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Collaborating to Prevent Harm and Improve Patient Safety - Case Study

 

As a Risk Management and Patient Safety Professional what are the resources/tools you would choose to ensure this will be an evidence-based plan?

 

63 Comments

  1. Sam Elizondo

    Feb. 9, 2021

    There is a wealth of available information from IHI, AHRQ and other organizations to being an initial literature review. Amy Edmonson has published evidence based research which outlines the science that proves that higher performing, safer organizations are associated with highly developed patient safety cultures. The Joint Commission also is a wealth of information, such as the Sentinel Event Alert that was provided as a supporting document as part of this seminar. Best practice sharing is also key. I really like the ASHRM Exchange. Is an excellent forum and sounding board for the risk professional. Finally, collecting data from your own organization. Administering HSOPS is invaluable. Using the data to leverage change and utilizing your leadership to help promote transformative change as is generally the goal.

    Reply
    1. Candace Eden

      Feb. 10, 2021

      Sam, you are on top of it. The resources are amazing and very thorough. The tough part is translating that for your executives to also understand what you know and plan what to put in place to get to that level that Amy has published. The data you describe is key as you said. HSOPS is only once every 2 years but as you said very valuable.

  2. Susie Jester

    Feb. 8, 2021

    I think a good resource and starting place would be assessing COS through survey, if not already done. I think leadership rounding and safety huddles are best practices that have leads to accountability and transparency. I also think the HRO survey by TJC is an excellent tool for leadership to discover how everyone really think they stand in this area.

    Reply
  3. trish

    Feb. 7, 2021

    Evidence based is integrating best practice with expertise. I'd seek out the clinical leaders, research the issue and once we have input, obtain a consensus on what the best practice is moving forward and make sure that it is communicated and taught.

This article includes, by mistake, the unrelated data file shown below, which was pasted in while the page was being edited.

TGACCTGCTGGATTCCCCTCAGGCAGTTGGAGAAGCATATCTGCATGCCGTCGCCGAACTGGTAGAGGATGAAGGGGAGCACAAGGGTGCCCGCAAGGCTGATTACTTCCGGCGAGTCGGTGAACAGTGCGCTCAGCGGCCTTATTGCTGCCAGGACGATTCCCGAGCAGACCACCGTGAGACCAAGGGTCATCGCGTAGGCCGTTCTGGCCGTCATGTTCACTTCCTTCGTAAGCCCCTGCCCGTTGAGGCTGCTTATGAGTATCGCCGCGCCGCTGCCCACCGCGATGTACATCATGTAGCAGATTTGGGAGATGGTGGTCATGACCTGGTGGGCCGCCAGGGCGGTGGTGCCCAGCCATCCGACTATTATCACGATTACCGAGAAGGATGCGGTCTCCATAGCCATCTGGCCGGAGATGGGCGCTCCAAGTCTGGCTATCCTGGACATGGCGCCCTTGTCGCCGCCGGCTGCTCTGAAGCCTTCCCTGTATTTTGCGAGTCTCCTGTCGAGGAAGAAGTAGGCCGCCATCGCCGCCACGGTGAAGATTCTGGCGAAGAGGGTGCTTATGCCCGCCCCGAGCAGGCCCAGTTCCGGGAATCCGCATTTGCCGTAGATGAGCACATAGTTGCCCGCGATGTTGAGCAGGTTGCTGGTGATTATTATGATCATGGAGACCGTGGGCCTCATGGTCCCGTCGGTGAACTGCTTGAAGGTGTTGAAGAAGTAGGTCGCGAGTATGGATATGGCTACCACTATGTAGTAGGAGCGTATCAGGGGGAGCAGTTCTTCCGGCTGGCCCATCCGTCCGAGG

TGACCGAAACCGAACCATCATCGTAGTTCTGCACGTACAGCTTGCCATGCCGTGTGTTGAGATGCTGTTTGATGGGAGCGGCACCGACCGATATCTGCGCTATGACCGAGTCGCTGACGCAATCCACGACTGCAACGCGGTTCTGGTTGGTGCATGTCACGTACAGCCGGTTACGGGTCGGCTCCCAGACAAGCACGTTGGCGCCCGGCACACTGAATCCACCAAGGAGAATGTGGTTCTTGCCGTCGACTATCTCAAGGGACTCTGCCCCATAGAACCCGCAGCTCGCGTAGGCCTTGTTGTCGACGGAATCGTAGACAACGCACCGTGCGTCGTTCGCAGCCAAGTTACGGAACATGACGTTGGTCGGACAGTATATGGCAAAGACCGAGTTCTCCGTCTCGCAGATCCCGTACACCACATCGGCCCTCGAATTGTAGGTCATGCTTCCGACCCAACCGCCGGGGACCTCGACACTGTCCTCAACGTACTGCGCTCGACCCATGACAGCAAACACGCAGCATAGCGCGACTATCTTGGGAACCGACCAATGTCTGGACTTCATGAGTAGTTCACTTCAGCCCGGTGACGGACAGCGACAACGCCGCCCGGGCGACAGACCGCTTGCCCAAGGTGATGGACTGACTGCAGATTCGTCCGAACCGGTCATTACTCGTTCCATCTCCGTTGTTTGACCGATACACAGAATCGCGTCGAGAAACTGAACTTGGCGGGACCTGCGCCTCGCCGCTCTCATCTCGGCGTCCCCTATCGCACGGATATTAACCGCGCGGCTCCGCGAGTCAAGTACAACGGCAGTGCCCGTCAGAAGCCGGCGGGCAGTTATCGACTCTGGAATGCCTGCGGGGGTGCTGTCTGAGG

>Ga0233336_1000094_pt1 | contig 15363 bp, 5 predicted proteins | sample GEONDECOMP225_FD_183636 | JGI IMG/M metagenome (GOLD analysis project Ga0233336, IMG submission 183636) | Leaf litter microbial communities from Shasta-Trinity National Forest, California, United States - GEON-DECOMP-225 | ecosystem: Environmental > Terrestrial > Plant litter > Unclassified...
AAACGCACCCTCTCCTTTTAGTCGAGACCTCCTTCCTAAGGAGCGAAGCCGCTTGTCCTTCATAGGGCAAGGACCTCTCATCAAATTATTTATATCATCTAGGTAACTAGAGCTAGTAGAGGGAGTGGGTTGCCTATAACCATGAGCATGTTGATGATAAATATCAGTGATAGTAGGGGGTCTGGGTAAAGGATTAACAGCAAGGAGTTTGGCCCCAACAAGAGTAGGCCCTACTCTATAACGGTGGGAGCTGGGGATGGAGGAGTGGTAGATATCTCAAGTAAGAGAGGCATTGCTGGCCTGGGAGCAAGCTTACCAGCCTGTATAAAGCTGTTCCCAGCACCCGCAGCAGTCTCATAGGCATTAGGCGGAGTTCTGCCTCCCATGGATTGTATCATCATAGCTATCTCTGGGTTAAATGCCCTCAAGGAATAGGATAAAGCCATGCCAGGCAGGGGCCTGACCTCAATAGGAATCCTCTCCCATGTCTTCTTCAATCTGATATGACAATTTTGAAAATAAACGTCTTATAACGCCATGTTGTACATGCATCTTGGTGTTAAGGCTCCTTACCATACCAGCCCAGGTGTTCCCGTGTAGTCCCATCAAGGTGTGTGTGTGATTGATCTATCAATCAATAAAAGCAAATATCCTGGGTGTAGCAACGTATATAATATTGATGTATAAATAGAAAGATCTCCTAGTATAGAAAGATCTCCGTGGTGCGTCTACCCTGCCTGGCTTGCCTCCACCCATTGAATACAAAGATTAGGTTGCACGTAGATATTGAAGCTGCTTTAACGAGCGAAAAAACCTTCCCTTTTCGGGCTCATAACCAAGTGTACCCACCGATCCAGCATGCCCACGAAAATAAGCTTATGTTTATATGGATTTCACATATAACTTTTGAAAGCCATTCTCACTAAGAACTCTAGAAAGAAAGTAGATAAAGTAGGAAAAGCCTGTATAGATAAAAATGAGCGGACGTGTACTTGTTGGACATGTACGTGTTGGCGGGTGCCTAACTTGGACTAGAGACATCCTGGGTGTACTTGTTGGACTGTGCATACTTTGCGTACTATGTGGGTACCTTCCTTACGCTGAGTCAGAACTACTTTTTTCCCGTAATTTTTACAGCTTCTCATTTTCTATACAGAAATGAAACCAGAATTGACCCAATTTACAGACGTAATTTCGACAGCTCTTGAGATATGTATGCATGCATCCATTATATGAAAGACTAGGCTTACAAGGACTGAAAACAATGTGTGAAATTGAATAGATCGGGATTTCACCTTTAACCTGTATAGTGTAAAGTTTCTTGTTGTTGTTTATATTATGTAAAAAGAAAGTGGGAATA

Reply
  4. Jacquelyn Baker

    Feb. 7, 2021

    To ensure my response will be an evidence-based plan, I would identify a team of experts in key positions within the organization who have valuable input; research the literature to be sure I have current knowledge on best practice; review and analyze the data that is available for the facility and comparable facilities.

    Reply
  5. Leilani Kicklighter

    Feb. 7, 2021

    Michelle (sorry if i misspelled your name) Thank you for your kind words. It always gives me a warm feeling when a former student shares positive feedback. enjoyed teaching and am pleased to know I was successful in providing a solid foundation for your success.

    Reply
  6. Nadia Cheevers

    Feb. 7, 2021

    To ensure the plan will be evidence based I would start with enlisting the participation of clinical leaders in this area for their insight about best practices and pinpointing evidence based solutions. As the Risk Management professional, I would also do a thorough literature and resource search to add to the options to best inform and support the decisions of the clinical leaders.

    Reply
  7. Lisa Sunday

    Feb. 7, 2021

    The two incidents have triggered interest the patient safety culture of the organization. Initially, some metrics gathering might be beneficial to evaluate the current state. Therefore, seeking to develop some initial and ongoing metrics in this regards in collaborations with the interested board members might be benificial. In addition, further staff involvement and some education in the process would be beneficial.

    Reply
  8. Mariel Kagan

    Feb. 7, 2021

    When is the "Action Learning Project" Due? To whom may we address any questions that we may have about it?

    Reply
  9. Dorothy cahill

    Feb. 7, 2021

    where on the website will we find the evaluation and ability to get a certificate? thanks

    Reply
    1. Dorothy cahill

      Feb. 12, 2021

      still no way to get a ceu cert to document I viewed the 6 hours of zoom on sat 6-sun7???please advise

    2. Dorothy cahill

      Feb. 7, 2021

      How do we check-out??? hopefully another email will come regarding credits and an evaluation..

    3. Candace Eden

      Feb. 7, 2021

      Dorothy, the agenda page has the information under optional assignment for the learning project. Once you check out you will have an evaluation. Not sure if it is right there or will come in an email afterward. Mariel-Haresh Ramjas, our past president, is going to lead a webinar with the details that Ken will send out to all who are interested. He will answer questions then.